Luke’s statement in Acts of "kick against the goads" was plagiarized from a Greek Myth

According to the author of Acts, the dead-but-resurrected Jesus said this to Paul on the road to Damascus:  “I am Jesus whom you are persecuting.  It is hard for you to kick against the goads.”

Compare this to a statement by the Greek writer Euripides (who died in 406 BC) in his book, The Baccahae “I would control my rage and sacrifice to him if I were you, rather than kick against the goads.”


by Asher Norman, orthodox Jewish author in his book, Twenty-Six Reasons Why Jews Don’t Believe in Jesus“:

Paul seems to have borrowed the phrase “kick against the goads” from Euripides.  Significantly, the context of the stories in Acts and the Bacchae is essentially the same.  Each story contains an exchange between a persecuted man/god and his persecutor.  In Paul’s story the man/god Jesus rebuked Paul and in the Bacchae the man/god Dionysus rebuked Pentheus, the king of Thebes.  It therefore appears likely that Luke plagiarized Euripide’s story attributing Dionysus phrase “kick against the goads” to the dead Jesus.  This profoundly undermines the credibility of Paul’s alleged “epiphany” experience, which was the primary source of Paul’s claim to be an “apostle” of Jesus.

8 thoughts on “Luke’s statement in Acts of "kick against the goads" was plagiarized from a Greek Myth

  1. Gary, you know that the statement above is not included in modern English Bibles, right? There are a significant amount of textual variants and strong evidence to show that wording is not original.


  2. If the author of Acts were quoting Paul as saying “why do you kick against the goads” I wouldn't question this passage's authenticity since Paul was an educated, Greek-speaking man. The fact that he would use this term, originally found in a Greek myth, might be odd, but not inconceivable. However, the author of Acts is not quoting Paul having made this statement but the resurrected Jesus, Creator of Heaven and Earth, Ruler of the Universe!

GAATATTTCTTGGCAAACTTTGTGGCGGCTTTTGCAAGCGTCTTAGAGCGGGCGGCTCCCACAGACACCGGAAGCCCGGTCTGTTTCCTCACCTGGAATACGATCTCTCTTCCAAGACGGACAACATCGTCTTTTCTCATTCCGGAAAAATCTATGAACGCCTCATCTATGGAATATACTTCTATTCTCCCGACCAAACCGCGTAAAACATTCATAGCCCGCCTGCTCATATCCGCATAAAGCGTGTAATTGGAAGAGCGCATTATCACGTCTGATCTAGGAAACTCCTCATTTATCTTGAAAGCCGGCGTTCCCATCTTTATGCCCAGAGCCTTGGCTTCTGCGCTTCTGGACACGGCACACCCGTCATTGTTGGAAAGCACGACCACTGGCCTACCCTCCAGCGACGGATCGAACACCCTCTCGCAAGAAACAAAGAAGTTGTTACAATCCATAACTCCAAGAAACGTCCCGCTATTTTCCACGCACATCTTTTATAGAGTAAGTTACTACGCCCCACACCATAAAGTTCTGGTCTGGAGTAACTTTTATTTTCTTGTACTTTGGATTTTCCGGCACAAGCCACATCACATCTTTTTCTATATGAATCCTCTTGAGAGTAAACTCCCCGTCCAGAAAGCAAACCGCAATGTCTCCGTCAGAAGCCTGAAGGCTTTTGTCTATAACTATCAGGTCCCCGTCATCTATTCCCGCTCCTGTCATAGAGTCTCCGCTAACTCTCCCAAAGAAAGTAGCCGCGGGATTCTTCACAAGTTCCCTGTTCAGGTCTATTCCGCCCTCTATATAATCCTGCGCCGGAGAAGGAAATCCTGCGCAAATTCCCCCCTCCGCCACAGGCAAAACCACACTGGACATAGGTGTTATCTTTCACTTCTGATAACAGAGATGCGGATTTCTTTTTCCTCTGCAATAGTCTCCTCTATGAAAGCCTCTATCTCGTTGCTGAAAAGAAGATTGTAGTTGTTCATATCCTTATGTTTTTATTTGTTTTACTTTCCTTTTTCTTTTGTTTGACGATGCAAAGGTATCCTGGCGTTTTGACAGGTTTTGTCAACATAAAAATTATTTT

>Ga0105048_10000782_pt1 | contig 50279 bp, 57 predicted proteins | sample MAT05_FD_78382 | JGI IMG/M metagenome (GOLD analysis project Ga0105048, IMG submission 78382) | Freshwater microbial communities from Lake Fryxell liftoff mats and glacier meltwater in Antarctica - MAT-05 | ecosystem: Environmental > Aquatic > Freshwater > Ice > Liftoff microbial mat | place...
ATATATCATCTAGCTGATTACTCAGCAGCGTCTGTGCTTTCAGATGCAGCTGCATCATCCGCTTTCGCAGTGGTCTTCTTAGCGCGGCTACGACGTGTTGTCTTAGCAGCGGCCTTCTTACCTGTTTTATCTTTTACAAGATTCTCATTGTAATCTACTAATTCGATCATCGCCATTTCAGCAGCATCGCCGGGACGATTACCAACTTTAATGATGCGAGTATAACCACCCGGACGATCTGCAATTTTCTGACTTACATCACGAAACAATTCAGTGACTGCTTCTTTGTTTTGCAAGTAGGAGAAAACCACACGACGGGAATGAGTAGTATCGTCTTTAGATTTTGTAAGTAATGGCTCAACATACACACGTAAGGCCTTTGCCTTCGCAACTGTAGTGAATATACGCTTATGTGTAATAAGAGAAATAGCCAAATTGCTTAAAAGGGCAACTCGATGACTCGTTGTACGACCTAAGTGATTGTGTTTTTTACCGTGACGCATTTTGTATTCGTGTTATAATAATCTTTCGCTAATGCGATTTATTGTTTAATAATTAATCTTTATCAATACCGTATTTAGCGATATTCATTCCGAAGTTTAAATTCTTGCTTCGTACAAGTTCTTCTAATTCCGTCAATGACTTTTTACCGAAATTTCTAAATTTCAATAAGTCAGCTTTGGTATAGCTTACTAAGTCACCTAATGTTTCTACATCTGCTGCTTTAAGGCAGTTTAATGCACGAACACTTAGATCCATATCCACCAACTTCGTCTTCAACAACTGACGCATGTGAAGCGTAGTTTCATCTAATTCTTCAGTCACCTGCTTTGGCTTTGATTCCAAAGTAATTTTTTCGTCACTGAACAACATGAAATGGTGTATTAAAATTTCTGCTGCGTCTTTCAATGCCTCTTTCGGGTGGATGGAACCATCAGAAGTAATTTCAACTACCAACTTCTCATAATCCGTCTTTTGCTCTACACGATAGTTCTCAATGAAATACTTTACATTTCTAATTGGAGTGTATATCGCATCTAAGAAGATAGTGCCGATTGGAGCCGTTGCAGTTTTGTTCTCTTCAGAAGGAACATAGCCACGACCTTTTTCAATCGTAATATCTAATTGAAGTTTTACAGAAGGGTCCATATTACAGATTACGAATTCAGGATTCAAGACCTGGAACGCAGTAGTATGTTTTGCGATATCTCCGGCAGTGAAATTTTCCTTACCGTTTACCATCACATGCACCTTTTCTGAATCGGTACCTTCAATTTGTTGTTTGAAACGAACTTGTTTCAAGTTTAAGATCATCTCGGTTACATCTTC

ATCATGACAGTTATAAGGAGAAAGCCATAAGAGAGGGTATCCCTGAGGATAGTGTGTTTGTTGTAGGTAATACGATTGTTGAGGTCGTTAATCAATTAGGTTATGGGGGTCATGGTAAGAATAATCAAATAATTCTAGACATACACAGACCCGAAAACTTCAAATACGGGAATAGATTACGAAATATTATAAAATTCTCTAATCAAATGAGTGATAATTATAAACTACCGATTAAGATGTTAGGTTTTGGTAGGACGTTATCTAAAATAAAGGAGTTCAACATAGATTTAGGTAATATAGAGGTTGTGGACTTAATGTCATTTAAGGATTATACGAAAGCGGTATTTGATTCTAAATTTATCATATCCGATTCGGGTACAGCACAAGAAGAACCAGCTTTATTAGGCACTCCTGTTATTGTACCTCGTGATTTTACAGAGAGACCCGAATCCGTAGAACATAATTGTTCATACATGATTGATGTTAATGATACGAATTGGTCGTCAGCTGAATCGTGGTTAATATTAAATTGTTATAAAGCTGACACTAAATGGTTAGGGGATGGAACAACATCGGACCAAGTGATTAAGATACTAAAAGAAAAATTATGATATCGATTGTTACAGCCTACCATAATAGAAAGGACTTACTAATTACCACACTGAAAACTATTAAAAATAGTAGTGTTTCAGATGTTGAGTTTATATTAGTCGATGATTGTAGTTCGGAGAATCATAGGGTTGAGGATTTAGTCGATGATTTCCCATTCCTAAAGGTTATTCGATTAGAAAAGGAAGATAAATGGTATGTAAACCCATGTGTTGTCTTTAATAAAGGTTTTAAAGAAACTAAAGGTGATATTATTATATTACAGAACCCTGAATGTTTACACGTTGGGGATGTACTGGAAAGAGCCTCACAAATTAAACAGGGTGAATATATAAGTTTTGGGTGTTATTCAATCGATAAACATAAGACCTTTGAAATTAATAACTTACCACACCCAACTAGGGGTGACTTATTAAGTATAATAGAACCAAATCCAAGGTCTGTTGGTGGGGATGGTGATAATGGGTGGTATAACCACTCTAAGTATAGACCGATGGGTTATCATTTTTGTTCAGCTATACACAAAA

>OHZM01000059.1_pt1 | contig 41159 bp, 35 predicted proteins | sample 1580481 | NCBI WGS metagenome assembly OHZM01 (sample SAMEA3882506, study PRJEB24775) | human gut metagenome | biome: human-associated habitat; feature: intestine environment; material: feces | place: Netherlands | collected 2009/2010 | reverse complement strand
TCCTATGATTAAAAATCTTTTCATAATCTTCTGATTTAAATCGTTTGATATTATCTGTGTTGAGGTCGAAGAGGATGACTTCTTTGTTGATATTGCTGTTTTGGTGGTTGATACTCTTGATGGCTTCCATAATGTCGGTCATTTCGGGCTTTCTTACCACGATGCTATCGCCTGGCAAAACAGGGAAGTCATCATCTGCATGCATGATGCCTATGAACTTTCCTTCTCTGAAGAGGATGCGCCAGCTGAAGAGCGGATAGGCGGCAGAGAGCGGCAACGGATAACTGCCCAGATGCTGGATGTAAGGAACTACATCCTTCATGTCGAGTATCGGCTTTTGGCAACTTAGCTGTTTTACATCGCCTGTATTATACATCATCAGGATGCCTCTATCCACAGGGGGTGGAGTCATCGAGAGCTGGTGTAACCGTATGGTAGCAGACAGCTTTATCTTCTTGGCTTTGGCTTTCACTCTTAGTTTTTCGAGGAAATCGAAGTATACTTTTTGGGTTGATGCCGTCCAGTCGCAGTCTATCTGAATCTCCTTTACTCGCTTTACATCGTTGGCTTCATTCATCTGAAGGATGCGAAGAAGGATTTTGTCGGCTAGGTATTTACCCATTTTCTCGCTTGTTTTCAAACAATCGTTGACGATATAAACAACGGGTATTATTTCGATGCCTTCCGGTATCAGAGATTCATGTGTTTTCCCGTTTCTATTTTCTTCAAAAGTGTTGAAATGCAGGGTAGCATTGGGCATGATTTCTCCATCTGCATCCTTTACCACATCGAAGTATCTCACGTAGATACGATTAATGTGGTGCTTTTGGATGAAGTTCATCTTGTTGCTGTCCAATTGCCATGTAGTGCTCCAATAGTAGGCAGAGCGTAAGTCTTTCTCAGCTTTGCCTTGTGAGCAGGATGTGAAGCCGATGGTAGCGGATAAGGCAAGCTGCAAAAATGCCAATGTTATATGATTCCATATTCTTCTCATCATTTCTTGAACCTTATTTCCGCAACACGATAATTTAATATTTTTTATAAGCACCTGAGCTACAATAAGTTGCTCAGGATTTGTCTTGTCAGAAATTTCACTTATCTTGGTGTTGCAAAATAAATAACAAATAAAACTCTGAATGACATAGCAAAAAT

Are we really to believe that the All-Mighty Savior of the world is going to appear to Paul and quote ancient Greek mythology??


  3. The majority of papri, majuscule, and minuscule manuscripts support the Bible reading that does not include the “goads” comment. The earliest known evidence of this “goads” comment is seen in a majuscule manuscript called, “E.” It is an 8th century manuscript written in Greek and Latin (see Bruce Metzger and Bart Ehrman's book, “The Text of the New Testament,” p. 47). The text type of “E” appears to be a Byzantine text type is less valuable and less reliable than the Alexandrian and Western text types (see pp. 276-280 for Metzger and Ehrman's disussion on text types).

    Like you, I don't think the All-Mighty Savior of the world would appear and quote Greek mythology. Maybe he did, but based on the evidence of ancient Greek manuscripts that does not appear to be the case here.


  4. Very interesting information, Christopher. I will have to look into that. Maybe Bart Ehrman has something on it on his blog. If so, I will copy and paste a link.

    Thanks for the info.


  5. The concluding synopsis is totally unfounded. It is utterly absurd to say, “This profoundly undermines the credibility of Paul’s alleged “epiphany” experience, which was the primary source of Paul’s claim to be an “apostle” of Jesus.” Profoundly undermines the credibility…. really? What a stretch of persuasion that is. Do you not know how Jesus taught at all. Have you no knowledge of what you undertake to even start to understand? Jesus used everyday common things to make his points. A tree and it branches, a sower and his seed, walking to carry someone’s load a second mile. If “kicking against the goads” is a well known story, then use it to make your point. Don’t we all do that? Come on man, you’re going to have to do a whole lot better than that to have any credibility of your own.


    1. If you can demonstrate that “kicking against the goads”, a phase used by a Greek author writing 400 years before Jesus, was a common expression used by the average Galilean in the first century, then you have a point. Can you do that?


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